And now, the not so epic conclusion.
I had six months to get myself from couch to marathon shape. Needless to say I has skeptical. I hopped on the internet, found a decent enough training plan that I figured with a little tweaking I could handle, and started running the next day.
Two months went by and I had barely built myself up to more than three miles every other day. Things were not looking good. Slowly the miles started building and the runs were getting easier. Could I dare say that I was beginning to have fun? Things were going good, but I had yet to tackle that final hurdle in my training. The 20+ mile long run. The week came when I was finally going go get my chance. I was all primed to go, and then I got injured. Nothing serious, but enough to prevent a 20. A couple weeks later and it was time for another shot. Scheduling conflicts. Had to cut the run short. I was starting to get nervous. There were only a few weeks left before I needed to start cutting back and I still hadn't gone longer than 16. Finally, with four weeks before the marathon, I managed to hit the trails and get in 20 miles. Relief. I actually got one more 21 miler the next weekend and was feeling pretty good about things.
Race day finally came, and with conservative expectations, I started out to end my journey I had started six months earlier. With PERFECT weather and my family cheering me on, I crossed the finish line well under my goal. In fact, the race had gone so well that I destroyed my previous PR that I had set right out of college!
*Disclosure: I am about to admit to being a HUGE softy, so don't make too much fun of me!*
Now I'm not sure if it was due to the emotional drain of the afternoon, the elation I had at crushing my goal, or just the fact that I was glad to be done, but shortly after crossing the finish I broke down...in tears. It must have been pretty obvious too, because one of the finish officials noticed and asked me if I had PR'd, which I proudly said that I did. I quickly regained some composure and wrapped up my finish line activities. After a quick phone call to the family, it was decided that due to traffic it would be easier to take the bus back to the Metrodome and walk back to the apartment where I was staying from there (it was about a mile). As I sat on the bus waiting to depart, I finally had time to reflect a little on what had just happened. Again I was flooded with emotions, however this time I was able to hold back the tears. It had been a good day.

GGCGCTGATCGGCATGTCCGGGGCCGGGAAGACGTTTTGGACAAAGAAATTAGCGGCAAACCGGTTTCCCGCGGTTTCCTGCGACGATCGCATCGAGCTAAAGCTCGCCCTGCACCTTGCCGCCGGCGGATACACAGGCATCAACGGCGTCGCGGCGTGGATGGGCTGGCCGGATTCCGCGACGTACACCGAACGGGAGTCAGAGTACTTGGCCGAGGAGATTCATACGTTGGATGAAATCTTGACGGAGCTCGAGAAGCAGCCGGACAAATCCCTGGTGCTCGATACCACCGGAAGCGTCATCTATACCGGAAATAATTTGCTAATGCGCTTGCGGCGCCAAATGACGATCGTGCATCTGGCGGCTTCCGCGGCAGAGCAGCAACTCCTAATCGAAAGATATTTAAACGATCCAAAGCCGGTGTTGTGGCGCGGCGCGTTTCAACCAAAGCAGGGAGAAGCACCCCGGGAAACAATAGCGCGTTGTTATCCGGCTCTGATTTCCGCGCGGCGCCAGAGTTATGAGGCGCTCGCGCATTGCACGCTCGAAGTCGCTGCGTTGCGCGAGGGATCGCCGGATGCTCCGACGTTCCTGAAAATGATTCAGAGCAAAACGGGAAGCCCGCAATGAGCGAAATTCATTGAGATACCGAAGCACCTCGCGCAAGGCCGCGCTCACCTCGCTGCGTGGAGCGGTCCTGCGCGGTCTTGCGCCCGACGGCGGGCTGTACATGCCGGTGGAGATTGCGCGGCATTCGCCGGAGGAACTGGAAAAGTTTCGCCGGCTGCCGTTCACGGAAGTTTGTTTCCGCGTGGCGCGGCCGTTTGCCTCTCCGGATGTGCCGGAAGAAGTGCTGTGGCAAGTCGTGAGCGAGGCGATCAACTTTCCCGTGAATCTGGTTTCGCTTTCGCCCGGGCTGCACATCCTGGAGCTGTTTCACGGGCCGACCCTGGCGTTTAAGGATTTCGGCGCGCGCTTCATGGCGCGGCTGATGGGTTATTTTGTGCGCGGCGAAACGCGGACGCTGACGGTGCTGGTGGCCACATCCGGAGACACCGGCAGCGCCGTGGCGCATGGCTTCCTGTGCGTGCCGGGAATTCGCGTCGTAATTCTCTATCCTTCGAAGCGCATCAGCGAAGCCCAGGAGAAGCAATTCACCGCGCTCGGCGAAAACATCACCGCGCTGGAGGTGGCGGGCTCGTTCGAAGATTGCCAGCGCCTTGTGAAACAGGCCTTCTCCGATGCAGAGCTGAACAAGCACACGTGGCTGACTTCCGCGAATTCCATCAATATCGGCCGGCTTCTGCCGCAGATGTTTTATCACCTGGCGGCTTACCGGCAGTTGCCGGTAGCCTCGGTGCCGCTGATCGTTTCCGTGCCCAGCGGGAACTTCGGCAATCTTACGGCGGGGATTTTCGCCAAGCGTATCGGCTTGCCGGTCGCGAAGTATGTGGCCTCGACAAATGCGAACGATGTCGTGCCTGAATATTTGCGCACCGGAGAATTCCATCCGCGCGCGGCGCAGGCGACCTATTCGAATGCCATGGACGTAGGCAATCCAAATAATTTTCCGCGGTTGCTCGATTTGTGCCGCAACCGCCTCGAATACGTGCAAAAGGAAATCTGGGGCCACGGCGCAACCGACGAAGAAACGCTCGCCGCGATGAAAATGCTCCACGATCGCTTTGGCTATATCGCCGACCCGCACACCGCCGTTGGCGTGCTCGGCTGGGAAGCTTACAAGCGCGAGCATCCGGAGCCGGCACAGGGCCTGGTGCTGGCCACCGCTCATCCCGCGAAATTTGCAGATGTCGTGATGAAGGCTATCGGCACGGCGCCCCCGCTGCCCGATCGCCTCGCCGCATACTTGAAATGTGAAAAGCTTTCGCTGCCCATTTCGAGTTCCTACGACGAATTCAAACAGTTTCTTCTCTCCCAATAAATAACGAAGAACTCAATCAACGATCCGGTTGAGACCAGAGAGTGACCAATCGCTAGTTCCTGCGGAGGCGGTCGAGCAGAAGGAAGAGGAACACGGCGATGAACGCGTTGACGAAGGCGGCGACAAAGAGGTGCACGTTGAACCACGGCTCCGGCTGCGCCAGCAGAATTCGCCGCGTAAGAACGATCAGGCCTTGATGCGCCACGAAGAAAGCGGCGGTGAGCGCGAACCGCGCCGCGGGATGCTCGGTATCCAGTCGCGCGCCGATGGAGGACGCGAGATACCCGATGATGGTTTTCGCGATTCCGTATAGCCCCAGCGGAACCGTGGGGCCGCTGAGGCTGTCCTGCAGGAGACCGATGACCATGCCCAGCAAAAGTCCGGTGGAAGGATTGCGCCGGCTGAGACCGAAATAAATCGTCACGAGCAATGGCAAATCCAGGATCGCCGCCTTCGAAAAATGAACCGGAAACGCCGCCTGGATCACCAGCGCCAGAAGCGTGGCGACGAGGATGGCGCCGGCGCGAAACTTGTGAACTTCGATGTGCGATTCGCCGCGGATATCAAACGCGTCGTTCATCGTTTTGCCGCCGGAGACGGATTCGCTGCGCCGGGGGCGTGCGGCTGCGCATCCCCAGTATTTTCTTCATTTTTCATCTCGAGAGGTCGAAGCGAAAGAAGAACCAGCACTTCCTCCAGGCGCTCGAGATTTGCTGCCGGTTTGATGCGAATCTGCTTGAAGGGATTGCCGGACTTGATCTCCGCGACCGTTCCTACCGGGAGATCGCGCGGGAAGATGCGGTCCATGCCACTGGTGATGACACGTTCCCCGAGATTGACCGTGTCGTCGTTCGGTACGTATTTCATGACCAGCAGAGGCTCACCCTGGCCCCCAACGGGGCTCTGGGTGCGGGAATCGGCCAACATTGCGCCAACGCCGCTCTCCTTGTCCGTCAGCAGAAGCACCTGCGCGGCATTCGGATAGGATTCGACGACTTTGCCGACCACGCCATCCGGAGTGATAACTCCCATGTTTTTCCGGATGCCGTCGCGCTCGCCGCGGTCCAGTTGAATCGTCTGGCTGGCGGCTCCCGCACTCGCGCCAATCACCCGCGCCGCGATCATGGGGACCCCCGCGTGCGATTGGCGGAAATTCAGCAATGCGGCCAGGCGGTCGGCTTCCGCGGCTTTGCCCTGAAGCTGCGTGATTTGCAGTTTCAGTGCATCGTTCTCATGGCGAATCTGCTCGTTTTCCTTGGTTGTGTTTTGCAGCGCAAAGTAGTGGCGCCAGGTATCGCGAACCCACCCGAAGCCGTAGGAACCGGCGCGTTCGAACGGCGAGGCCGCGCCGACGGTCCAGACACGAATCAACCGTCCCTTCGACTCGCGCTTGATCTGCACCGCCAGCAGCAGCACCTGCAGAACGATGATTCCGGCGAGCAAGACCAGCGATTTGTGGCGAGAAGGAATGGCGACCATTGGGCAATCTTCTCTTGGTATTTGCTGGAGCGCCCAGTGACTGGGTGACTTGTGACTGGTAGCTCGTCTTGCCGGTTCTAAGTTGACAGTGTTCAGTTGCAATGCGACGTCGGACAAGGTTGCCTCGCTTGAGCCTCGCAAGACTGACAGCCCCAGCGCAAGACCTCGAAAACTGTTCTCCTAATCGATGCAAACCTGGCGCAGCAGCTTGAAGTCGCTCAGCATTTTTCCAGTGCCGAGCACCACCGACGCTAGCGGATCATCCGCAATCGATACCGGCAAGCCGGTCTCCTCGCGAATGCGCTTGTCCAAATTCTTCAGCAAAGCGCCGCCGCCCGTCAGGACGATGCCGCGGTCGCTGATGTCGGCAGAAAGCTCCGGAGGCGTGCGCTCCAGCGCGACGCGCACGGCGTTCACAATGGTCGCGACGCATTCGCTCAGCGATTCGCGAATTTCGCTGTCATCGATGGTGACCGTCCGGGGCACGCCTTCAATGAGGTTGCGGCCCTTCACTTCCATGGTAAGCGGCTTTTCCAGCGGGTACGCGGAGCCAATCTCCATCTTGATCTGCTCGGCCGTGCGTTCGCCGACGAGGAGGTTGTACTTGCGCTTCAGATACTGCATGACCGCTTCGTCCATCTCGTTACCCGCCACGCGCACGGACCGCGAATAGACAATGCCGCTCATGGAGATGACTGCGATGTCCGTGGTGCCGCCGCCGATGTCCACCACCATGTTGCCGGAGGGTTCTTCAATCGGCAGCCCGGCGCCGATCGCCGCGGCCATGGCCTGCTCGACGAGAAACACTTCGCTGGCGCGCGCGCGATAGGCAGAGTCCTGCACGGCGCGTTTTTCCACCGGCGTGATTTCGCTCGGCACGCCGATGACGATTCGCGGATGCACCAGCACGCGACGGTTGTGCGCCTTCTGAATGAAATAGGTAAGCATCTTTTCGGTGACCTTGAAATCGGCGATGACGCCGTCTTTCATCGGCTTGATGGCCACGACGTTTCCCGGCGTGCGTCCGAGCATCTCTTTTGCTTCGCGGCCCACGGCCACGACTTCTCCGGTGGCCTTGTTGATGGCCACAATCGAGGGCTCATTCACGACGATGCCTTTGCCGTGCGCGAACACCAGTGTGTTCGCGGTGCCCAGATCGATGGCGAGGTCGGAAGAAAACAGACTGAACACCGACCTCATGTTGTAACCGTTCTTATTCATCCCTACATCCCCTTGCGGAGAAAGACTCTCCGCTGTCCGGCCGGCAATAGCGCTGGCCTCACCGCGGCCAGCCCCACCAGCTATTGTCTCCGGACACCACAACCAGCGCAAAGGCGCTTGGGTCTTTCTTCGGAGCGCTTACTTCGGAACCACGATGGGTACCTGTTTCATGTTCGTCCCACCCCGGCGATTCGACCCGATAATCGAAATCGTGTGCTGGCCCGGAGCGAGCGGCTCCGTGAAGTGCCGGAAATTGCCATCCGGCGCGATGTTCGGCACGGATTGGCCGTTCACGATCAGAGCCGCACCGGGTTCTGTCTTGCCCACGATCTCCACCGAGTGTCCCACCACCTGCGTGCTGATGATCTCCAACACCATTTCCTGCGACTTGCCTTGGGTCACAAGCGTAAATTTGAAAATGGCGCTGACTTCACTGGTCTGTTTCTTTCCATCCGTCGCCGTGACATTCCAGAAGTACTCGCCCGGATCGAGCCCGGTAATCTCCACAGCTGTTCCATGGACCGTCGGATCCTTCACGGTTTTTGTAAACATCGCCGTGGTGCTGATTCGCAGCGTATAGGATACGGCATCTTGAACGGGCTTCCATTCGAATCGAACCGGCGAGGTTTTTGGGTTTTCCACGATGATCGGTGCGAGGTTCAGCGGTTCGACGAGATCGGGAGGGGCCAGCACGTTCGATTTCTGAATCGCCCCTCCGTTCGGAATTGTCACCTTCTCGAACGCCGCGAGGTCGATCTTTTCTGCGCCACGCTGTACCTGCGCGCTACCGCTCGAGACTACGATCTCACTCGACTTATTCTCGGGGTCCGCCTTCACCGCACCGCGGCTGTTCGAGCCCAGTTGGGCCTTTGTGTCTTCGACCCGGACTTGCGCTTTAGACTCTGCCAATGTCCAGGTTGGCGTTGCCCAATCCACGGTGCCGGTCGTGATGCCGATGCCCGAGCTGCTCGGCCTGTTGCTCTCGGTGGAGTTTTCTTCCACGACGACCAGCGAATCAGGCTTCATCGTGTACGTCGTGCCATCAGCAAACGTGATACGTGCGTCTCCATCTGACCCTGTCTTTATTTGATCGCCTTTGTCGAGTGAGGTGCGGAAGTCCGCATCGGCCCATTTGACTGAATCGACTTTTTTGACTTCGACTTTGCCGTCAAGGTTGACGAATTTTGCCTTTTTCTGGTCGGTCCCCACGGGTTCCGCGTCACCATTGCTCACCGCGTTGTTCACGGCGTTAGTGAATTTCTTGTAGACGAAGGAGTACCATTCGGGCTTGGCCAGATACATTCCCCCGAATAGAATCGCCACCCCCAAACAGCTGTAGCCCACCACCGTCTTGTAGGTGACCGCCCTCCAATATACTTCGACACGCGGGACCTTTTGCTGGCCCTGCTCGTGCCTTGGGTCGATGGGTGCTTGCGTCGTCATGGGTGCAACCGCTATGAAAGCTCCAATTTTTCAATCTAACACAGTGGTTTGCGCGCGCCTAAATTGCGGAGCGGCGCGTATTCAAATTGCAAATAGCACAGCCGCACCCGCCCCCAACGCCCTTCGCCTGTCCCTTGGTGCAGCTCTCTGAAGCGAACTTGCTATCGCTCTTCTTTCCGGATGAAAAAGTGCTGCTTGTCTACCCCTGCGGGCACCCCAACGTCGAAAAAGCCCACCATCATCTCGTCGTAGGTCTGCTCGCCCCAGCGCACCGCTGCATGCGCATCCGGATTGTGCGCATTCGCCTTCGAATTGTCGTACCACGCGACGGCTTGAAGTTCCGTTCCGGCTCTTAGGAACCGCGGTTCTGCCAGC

As I think back about that day, I realize that moment on the bus was the moment that I became a runner. It was the moment that the sport I loved so much back in high school and college had seeped back into my blood. From that moment, there was (and still is) no turning back.
It is now 2011, I have already ran a marathon since and I am signed up for the Twin Cities Marathon again. I am currently following an ultra marathon training plan and expect to attempt my first in 2012. As the miles start increasing and the training gets tougher, I find myself more eager to head out the door than ever. Not all runs are great and sometimes I really struggle to find the motivation, but at no time does it feel like work. Running no longer feels like a chore. Unlike high school and college, every step I take is one that I have decided to take, not for a coach or for a team. Those were all great experiences, but now I am running for me, and I can not think of a better reason to run.